Getting a puppy is a big deal. I knew it would be a big change for my two girls. Our old dog but was already middle-aged by the time they came around. My 3 year old in particular can be a little, shall we say, overzealous in her affection.
Big changes go better when little kids know what to expect. How to prepare them? With books, of course! New siblings, moves, going to school for the first time, … The library shelves are packed with books to help kids through these transitions. Why not use books to prepare kids for a new puppy?
This was a big hit with my 3 year old. It’s the story about a dog having puppies as told by a little girl. It’s also my top pick for preparing kids for a puppy. It explains puppy development and behavior in an age appropriate way. More importantly, it also shows kids how to behave. How to approach a new puppy. How it will act. How to hold a puppy. Play gently. Perfect!
It’s been a dog-centric week for me. I wasn’t joking about the new puppy. The Isaacs household has gone from zero dogs to two young dogs in under two weeks. Our home is much happier with dogs in it. It’s also a lot muddier. And a bit more hectic.
New Skete is an Orthodox Christian monastery in upstate New York. The Monks there have been breeding and training dogs for 40 years.Their books are about more than just basic training, though. They books focus on understanding and living with dogs. They’re equal parts training, philosophy, and natural history.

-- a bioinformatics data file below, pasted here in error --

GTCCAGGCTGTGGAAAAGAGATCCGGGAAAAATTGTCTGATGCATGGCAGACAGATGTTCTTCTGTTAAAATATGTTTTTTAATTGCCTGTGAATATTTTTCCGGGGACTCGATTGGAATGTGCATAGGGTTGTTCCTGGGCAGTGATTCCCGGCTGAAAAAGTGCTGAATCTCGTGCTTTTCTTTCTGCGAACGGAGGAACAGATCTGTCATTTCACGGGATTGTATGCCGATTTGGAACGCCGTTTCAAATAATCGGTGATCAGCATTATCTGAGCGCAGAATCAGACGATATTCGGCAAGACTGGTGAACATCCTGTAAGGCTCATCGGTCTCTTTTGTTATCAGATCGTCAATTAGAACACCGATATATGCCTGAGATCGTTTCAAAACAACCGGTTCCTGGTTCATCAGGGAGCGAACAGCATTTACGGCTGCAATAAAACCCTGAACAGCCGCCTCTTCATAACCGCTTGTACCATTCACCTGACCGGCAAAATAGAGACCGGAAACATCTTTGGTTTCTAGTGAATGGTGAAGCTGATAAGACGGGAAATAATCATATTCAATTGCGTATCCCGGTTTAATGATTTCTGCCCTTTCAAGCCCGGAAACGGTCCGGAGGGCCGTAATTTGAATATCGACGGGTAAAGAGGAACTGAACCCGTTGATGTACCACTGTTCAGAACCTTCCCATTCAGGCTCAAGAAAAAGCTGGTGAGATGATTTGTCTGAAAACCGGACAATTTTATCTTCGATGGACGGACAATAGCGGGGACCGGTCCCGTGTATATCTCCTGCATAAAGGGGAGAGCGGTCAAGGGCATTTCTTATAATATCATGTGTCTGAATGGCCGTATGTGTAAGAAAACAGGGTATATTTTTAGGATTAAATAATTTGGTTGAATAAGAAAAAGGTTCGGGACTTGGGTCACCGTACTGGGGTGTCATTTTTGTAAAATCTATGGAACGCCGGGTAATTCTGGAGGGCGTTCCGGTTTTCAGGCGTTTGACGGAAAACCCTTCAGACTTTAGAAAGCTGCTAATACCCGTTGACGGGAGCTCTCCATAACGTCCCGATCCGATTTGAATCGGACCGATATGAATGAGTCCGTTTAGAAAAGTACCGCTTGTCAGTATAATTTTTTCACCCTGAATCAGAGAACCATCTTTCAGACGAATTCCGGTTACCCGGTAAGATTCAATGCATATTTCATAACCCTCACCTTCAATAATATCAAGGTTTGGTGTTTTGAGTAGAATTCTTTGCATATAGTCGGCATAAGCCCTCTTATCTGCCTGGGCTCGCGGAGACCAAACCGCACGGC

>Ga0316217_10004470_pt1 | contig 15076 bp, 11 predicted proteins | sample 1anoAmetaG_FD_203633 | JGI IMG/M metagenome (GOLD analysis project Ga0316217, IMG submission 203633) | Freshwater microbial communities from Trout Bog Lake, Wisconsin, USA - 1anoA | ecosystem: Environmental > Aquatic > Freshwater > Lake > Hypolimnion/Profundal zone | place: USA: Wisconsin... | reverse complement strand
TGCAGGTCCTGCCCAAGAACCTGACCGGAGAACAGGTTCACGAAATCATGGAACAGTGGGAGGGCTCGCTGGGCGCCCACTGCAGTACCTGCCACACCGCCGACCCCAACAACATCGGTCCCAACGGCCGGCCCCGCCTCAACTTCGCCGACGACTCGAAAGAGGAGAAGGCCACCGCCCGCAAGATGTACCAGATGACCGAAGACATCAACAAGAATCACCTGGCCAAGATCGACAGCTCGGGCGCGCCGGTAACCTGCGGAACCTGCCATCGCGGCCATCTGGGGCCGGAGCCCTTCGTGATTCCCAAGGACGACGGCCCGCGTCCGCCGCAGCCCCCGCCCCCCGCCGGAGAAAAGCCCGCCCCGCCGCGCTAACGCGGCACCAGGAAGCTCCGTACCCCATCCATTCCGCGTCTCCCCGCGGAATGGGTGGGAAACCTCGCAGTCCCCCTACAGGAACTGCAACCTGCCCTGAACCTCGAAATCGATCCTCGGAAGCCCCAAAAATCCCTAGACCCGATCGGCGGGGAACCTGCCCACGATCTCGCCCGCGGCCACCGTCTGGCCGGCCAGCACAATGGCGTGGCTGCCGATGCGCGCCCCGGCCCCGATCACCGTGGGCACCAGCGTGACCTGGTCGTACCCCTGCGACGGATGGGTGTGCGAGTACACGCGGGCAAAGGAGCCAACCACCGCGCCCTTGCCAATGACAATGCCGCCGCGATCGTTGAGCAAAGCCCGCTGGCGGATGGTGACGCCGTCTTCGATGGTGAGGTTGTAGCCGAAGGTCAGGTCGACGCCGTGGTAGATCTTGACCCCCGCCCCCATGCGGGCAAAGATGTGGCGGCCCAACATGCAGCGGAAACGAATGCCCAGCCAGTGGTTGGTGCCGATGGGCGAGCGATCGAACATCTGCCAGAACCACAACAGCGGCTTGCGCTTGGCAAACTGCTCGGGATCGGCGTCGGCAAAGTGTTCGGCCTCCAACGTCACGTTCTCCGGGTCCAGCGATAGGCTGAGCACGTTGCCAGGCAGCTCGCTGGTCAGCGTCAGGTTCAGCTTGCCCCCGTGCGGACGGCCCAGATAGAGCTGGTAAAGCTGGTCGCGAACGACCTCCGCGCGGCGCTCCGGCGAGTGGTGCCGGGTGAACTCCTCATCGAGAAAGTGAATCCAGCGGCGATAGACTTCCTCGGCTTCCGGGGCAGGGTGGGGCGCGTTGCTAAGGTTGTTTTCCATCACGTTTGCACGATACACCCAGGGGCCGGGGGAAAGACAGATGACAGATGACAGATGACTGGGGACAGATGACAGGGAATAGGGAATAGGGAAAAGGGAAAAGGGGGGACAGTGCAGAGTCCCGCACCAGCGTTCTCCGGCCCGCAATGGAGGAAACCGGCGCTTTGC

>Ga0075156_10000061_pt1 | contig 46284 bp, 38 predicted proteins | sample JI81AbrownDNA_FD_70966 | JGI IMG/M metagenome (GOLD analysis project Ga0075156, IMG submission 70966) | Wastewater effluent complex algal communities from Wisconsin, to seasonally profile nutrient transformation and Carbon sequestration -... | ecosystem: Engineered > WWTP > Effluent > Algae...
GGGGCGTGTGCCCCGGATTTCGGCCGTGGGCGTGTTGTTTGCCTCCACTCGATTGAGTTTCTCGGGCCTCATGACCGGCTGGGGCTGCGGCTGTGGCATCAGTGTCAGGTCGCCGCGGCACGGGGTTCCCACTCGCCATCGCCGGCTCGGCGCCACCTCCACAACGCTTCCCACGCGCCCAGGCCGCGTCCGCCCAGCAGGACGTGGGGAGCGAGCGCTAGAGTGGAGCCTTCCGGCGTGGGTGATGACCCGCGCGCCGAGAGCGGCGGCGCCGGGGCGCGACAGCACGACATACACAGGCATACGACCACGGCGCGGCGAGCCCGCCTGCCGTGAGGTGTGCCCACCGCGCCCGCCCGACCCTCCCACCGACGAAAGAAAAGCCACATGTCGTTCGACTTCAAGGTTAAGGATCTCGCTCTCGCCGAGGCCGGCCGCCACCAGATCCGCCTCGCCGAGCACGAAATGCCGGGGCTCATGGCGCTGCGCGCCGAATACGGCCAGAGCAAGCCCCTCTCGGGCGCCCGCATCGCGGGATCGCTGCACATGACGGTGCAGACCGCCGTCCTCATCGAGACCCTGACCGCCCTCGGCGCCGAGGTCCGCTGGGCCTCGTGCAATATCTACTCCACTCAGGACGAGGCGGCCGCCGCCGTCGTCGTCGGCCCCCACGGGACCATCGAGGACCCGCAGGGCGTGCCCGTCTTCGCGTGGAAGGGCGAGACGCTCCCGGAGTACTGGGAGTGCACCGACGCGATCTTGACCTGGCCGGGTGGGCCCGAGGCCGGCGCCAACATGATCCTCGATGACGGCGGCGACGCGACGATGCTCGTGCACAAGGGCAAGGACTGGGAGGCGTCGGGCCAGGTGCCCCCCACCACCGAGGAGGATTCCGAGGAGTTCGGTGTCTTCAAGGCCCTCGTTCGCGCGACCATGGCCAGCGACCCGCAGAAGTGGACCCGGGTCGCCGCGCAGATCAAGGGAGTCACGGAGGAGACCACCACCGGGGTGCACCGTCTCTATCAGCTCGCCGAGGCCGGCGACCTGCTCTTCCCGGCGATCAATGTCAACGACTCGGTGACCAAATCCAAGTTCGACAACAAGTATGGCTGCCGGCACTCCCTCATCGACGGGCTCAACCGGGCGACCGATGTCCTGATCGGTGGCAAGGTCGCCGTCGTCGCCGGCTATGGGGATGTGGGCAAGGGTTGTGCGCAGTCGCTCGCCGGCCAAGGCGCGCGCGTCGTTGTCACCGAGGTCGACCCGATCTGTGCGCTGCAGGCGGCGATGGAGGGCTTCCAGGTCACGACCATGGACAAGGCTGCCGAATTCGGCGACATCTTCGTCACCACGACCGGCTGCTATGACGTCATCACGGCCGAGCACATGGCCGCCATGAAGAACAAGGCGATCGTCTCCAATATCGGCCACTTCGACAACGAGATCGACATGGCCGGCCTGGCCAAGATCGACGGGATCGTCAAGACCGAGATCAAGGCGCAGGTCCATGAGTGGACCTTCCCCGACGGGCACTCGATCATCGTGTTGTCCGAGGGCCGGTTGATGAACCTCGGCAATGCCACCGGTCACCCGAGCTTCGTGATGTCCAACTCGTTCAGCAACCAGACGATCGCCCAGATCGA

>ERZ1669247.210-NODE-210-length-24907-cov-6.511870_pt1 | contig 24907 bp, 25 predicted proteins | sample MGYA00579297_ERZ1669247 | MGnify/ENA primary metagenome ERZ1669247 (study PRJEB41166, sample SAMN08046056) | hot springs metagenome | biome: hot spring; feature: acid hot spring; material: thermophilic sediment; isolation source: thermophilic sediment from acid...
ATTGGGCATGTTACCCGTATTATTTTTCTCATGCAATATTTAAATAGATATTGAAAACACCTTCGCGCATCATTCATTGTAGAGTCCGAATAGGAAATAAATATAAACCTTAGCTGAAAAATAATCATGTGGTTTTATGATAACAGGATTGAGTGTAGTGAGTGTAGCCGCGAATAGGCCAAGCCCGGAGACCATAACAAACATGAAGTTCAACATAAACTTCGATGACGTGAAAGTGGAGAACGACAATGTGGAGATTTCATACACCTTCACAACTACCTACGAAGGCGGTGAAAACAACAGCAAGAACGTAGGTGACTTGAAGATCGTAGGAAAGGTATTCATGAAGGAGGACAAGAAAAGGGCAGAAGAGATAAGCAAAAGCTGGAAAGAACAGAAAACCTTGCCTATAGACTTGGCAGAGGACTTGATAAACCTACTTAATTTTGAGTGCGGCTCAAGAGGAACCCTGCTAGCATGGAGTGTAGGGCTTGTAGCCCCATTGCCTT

A couple of years ago our family visited New Skete. A family vacation took us within driving distance on a Sunday morning. The church was resplendent. The service was reverent. The grounds were beautiful. Unlucky for us, our unplanned visit was the same day they all left on retreat. Someday I’d like to go back to see more. And maybe get a peek at their dogs.
First, there was this dog. She needs a home for a few months and we’re fresh out of dogs. Our last doggy died a month ago after a long battle with bone cancer.
The kid’s are enjoying having a new dog. She does things our last dog couldn’t. Like walk. And play. And chew on their things.
They may not be enjoying that part so much.
Three days later we left on a trip. Nothing says “welcome” like sending you off to stay with a boarder you’ve never met. Two days after you arrived in the state.
Thankfully, all went well. She made friends with the other dogs. We biked 30-something miles through beautiful fall foliage and cool old tunnels. We didn’t freeze while camping, despite my southern blood. And I’m still moving, even. Yay!
Now we’re back home and enjoying the calm. Until the new puppy comes home. Next week.